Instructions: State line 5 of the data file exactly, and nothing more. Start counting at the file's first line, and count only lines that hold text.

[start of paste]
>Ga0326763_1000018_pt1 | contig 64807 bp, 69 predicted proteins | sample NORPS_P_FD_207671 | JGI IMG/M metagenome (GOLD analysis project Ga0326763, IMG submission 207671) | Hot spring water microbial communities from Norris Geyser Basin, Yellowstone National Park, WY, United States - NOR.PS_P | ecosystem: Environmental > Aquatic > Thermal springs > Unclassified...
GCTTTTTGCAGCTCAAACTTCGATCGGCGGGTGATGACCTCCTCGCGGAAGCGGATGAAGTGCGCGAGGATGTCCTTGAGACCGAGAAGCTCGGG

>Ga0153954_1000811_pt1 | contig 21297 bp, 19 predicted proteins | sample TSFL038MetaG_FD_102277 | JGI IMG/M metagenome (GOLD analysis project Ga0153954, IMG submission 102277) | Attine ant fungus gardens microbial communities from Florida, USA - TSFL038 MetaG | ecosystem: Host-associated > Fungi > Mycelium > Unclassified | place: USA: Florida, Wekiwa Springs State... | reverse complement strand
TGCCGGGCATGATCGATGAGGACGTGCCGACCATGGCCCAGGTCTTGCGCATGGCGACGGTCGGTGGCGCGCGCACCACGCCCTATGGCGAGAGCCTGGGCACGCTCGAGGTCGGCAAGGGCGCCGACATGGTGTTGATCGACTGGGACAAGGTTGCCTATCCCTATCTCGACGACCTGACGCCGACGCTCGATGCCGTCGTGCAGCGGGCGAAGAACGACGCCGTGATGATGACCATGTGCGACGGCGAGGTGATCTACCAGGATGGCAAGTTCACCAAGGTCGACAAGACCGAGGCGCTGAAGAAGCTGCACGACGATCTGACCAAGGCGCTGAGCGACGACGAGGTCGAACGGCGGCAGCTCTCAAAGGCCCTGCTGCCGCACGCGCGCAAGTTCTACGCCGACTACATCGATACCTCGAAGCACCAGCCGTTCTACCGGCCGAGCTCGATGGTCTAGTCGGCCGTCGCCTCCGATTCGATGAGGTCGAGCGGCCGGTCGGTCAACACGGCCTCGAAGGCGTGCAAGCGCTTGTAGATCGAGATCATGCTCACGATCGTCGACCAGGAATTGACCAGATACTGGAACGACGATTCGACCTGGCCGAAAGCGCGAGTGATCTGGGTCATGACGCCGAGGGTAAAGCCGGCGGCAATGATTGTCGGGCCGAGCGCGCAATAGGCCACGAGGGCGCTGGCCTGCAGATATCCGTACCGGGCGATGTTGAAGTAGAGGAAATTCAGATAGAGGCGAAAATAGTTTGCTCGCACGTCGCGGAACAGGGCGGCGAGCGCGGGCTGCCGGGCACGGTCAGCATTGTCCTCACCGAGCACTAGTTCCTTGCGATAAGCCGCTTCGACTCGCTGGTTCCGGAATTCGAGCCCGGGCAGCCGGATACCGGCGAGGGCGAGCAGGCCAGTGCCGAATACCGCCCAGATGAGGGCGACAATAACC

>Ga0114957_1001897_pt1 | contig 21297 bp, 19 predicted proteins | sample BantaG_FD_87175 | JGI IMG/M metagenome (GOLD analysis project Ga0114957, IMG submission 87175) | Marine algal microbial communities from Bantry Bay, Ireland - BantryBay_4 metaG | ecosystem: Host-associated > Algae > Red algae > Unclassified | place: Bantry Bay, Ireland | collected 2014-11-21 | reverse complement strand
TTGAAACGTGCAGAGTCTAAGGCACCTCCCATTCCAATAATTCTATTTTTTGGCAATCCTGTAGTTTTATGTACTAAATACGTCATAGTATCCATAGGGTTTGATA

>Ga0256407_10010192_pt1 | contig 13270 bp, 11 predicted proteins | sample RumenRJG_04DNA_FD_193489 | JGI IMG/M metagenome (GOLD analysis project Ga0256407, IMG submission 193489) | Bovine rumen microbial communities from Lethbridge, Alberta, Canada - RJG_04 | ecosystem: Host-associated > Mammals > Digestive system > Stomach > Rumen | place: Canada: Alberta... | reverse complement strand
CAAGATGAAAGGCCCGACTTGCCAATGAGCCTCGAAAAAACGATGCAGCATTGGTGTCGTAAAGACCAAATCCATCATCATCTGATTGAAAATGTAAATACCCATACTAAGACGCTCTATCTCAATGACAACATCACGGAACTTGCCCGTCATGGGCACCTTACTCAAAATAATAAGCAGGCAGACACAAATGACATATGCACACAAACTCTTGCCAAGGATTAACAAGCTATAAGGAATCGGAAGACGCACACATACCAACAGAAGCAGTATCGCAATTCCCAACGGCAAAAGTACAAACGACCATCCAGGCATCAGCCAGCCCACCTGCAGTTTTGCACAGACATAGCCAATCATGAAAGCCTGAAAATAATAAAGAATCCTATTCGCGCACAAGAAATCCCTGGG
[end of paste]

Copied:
>Ga0114957_1001897_pt1 | contig 21297 bp, 19 predicted proteins | sample BantaG_FD_87175 | JGI IMG/M metagenome (GOLD analysis project Ga0114957, IMG submission 87175) | Marine algal microbial communities from Bantry Bay, Ireland - BantryBay_4 metaG | ecosystem: Host-associated > Algae > Red algae > Unclassified | place: Bantry Bay, Ireland | collected 2014-11-21 | reverse complement strand